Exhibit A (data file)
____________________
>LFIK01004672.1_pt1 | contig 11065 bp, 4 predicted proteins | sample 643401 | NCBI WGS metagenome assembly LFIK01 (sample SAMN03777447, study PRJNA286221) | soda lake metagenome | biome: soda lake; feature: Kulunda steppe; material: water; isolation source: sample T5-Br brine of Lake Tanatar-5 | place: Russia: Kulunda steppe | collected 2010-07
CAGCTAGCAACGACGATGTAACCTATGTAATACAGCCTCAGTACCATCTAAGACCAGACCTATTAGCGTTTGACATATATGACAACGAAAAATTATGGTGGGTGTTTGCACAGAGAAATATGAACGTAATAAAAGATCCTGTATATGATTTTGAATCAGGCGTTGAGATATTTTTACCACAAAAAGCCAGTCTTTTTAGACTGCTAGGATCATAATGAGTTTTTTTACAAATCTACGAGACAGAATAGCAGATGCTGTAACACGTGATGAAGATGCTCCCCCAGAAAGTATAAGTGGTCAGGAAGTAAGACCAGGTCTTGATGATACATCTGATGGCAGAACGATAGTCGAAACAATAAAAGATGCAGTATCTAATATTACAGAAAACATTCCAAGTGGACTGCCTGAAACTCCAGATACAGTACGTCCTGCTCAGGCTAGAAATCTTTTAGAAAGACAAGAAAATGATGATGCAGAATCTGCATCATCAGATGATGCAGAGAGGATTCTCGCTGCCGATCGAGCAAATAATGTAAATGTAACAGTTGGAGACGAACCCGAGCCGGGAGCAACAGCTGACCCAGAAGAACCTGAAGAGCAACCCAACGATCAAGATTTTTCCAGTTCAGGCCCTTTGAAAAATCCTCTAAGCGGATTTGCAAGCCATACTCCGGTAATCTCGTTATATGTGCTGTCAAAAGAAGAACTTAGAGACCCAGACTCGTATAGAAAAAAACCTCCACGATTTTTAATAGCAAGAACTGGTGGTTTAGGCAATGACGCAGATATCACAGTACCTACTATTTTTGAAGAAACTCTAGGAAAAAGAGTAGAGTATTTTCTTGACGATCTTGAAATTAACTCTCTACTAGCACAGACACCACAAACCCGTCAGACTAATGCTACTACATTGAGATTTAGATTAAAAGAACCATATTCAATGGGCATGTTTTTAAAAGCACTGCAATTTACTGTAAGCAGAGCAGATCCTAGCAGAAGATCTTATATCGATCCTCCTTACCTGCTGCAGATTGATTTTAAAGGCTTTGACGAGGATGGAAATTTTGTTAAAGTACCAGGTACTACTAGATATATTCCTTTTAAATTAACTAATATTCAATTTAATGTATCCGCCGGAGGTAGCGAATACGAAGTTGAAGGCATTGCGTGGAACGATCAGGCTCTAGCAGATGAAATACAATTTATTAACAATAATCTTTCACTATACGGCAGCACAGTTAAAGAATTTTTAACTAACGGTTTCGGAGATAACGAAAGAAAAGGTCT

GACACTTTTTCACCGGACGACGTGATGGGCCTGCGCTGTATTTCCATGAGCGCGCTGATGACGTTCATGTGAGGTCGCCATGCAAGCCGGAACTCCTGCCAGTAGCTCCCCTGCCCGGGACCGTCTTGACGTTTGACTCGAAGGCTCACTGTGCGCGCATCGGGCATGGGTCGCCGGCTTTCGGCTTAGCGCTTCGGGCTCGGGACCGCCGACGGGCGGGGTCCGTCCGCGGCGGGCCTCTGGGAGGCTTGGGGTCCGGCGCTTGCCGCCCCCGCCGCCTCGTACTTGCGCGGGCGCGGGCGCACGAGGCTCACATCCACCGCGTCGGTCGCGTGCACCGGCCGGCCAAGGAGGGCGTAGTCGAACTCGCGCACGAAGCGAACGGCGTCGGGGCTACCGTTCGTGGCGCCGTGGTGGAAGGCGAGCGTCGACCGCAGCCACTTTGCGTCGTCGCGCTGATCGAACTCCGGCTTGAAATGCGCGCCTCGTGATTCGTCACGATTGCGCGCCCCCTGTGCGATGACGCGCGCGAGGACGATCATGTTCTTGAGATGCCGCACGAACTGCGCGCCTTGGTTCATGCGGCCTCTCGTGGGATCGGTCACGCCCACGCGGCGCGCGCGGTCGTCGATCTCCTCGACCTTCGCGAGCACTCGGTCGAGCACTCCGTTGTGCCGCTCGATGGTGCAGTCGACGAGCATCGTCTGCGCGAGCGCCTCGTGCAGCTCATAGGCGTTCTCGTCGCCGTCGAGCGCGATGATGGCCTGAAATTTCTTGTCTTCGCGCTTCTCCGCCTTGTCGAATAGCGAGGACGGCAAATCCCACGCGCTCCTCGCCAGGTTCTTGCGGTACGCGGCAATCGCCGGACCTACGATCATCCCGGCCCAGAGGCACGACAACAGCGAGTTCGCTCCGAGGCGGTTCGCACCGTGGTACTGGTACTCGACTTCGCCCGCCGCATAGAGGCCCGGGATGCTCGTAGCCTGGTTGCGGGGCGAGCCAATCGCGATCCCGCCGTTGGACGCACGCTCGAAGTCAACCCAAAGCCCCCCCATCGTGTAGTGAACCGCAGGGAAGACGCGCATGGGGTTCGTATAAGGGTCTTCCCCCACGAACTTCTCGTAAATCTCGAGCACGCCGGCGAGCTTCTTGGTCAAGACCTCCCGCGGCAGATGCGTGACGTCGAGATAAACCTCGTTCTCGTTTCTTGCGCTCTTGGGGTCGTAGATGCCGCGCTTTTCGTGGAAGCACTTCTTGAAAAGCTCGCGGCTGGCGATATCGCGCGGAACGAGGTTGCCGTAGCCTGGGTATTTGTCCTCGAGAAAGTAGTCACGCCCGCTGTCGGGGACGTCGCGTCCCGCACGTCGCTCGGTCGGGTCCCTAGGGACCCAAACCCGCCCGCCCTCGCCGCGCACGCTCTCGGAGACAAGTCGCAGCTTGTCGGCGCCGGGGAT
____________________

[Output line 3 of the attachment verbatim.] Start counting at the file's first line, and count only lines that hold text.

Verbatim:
GACACTTTTTCACCGGACGACGTGATGGGCCTGCGCTGTATTTCCATGAGCGCGCTGATGACGTTCATGTGAGGTCGCCATGCAAGCCGGAACTCCTGCCAGTAGCTCCCCTGCCCGGGACCGTCTTGACGTTTGACTCGAAGGCTCACTGTGCGCGCATCGGGCATGGGTCGCCGGCTTTCGGCTTAGCGCTTCGGGCTCGGGACCGCCGACGGGCGGGGTCCGTCCGCGGCGGGCCTCTGGGAGGCTTGGGGTCCGGCGCTTGCCGCCCCCGCCGCCTCGTACTTGCGCGGGCGCGGGCGCACGAGGCTCACATCCACCGCGTCGGTCGCGTGCACCGGCCGGCCAAGGAGGGCGTAGTCGAACTCGCGCACGAAGCGAACGGCGTCGGGGCTACCGTTCGTGGCGCCGTGGTGGAAGGCGAGCGTCGACCGCAGCCACTTTGCGTCGTCGCGCTGATCGAACTCCGGCTTGAAATGCGCGCCTCGTGATTCGTCACGATTGCGCGCCCCCTGTGCGATGACGCGCGCGAGGACGATCATGTTCTTGAGATGCCGCACGAACTGCGCGCCTTGGTTCATGCGGCCTCTCGTGGGATCGGTCACGCCCACGCGGCGCGCGCGGTCGTCGATCTCCTCGACCTTCGCGAGCACTCGGTCGAGCACTCCGTTGTGCCGCTCGATGGTGCAGTCGACGAGCATCGTCTGCGCGAGCGCCTCGTGCAGCTCATAGGCGTTCTCGTCGCCGTCGAGCGCGATGATGGCCTGAAATTTCTTGTCTTCGCGCTTCTCCGCCTTGTCGAATAGCGAGGACGGCAAATCCCACGCGCTCCTCGCCAGGTTCTTGCGGTACGCGGCAATCGCCGGACCTACGATCATCCCGGCCCAGAGGCACGACAACAGCGAGTTCGCTCCGAGGCGGTTCGCACCGTGGTACTGGTACTCGACTTCGCCCGCCGCATAGAGGCCCGGGATGCTCGTAGCCTGGTTGCGGGGCGAGCCAATCGCGATCCCGCCGTTGGACGCACGCTCGAAGTCAACCCAAAGCCCCCCCATCGTGTAGTGAACCGCAGGGAAGACGCGCATGGGGTTCGTATAAGGGTCTTCCCCCACGAACTTCTCGTAAATCTCGAGCACGCCGGCGAGCTTCTTGGTCAAGACCTCCCGCGGCAGATGCGTGACGTCGAGATAAACCTCGTTCTCGTTTCTTGCGCTCTTGGGGTCGTAGATGCCGCGCTTTTCGTGGAAGCACTTCTTGAAAAGCTCGCGGCTGGCGATATCGCGCGGAACGAGGTTGCCGTAGCCTGGGTATTTGTCCTCGAGAAAGTAGTCACGCCCGCTGTCGGGGACGTCGCGTCCCGCACGTCGCTCGGTCGGGTCCCTAGGGACCCAAACCCGCCCGCCCTCGCCGCGCACGCTCTCGGAGACAAGTCGCAGCTTGTCGGCGCCGGGGAT